In my mind it really does describe the job very well, cuz unlike "Computer Generted" it doesn't sound like the PC is making the stuff for you. And with the term "digital," most people will know that the job uses a computer, not made by the computer. It is just too long of a name, I think.

CarlCampbell
10-31-2005, 01:21 PM
Hazdaz: That would depend on the definition you assign to the word 'content'. This has a LOT to do with what many people have mentioned in this thread: academic course names and/or job titles.

Here in Spain for instance, when you talk about the word 'content' you're usually referring to Web Pages, Interactive Presentations, CD-ROMS, etc... That is because content (at least over here) has to do with Information Technology mostly.
I'm sure many people would disagree that a work of art on canvas (wether digital or not) a short film or a 3D rendering would be considered 'content'.

Dennik
10-31-2005, 01:29 PM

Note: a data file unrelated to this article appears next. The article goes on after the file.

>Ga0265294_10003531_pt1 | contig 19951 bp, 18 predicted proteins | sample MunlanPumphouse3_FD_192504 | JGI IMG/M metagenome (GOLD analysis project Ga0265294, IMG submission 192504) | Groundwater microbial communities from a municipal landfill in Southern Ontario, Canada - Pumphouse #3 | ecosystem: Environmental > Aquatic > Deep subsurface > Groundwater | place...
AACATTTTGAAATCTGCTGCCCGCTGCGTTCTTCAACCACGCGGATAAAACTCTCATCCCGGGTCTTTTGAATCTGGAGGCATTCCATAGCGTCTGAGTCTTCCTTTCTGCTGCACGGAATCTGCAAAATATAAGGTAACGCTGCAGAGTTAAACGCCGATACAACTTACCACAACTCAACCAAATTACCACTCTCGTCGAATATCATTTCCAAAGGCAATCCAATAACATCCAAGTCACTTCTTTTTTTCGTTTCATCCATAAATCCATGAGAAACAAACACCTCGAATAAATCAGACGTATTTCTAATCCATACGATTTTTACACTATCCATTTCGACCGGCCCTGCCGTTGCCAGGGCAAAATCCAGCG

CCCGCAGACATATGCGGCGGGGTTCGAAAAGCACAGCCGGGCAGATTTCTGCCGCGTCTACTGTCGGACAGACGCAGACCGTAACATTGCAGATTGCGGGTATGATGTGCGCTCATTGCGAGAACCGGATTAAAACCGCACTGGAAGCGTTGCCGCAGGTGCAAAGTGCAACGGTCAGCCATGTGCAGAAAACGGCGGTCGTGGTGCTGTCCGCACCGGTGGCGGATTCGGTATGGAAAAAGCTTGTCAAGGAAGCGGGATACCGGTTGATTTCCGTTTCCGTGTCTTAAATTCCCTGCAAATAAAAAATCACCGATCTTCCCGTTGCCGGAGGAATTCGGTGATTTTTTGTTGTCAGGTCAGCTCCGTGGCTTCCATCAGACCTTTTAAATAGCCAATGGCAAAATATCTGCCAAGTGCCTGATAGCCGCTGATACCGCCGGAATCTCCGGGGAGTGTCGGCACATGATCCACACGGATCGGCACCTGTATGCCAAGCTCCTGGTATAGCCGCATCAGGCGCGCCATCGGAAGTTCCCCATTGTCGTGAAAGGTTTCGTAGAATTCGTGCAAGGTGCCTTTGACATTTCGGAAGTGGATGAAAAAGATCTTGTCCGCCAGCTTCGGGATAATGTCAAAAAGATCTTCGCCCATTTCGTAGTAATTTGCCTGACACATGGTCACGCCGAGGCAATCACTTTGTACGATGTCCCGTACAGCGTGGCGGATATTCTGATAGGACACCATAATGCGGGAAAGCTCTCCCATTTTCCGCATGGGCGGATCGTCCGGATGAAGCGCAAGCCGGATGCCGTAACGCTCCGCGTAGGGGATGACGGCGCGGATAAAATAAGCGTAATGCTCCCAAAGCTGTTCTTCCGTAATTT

For anyone who cares to hear me more than 2 minutes without yawning i let them know that the computer is just a stupid inbetweener and i'm basically in control of creating the whole thing. Of course after that i realise that they didn't catch half of what i said, because they suddenly change the conversation to another topic. Then one day eventually they introduce me to someone else, saying, "Dennis here is a Computer guy". And then i scream inside me but nobody can hear.
So just give up dudes. Its never going to change.

Hazdaz
10-31-2005, 01:31 PM
Hazdaz: That would depend on the definition you assign to the word 'content'. This has a LOT to do with what many people have mentioned in this thread: academic course names and/or job titles.

Here in Spain for instance, when you talk about the word 'content' you're usually referring to Web Pages, Interactive Presentations, CD-ROMS, etc... That is because content (at least over here) has to do with Information Technology mostly.
I'm sure many people would disagree that a work of art on canvas (wether digital or not) a short film or a 3D rendering would be considered 'content'.

Good point. I personally would consider "content" to mean the "stuff" that goes INTO all the items you mentioned - including the 3D models used in films and commercials and games, as well as 3D content in web pages and interactive presentions and such.

Like if you are making a film, I guess I would consider you more the director/producer... but if you are makign the 3D models of the main character, then to me, that is more of creating content... thus the term digital content creation.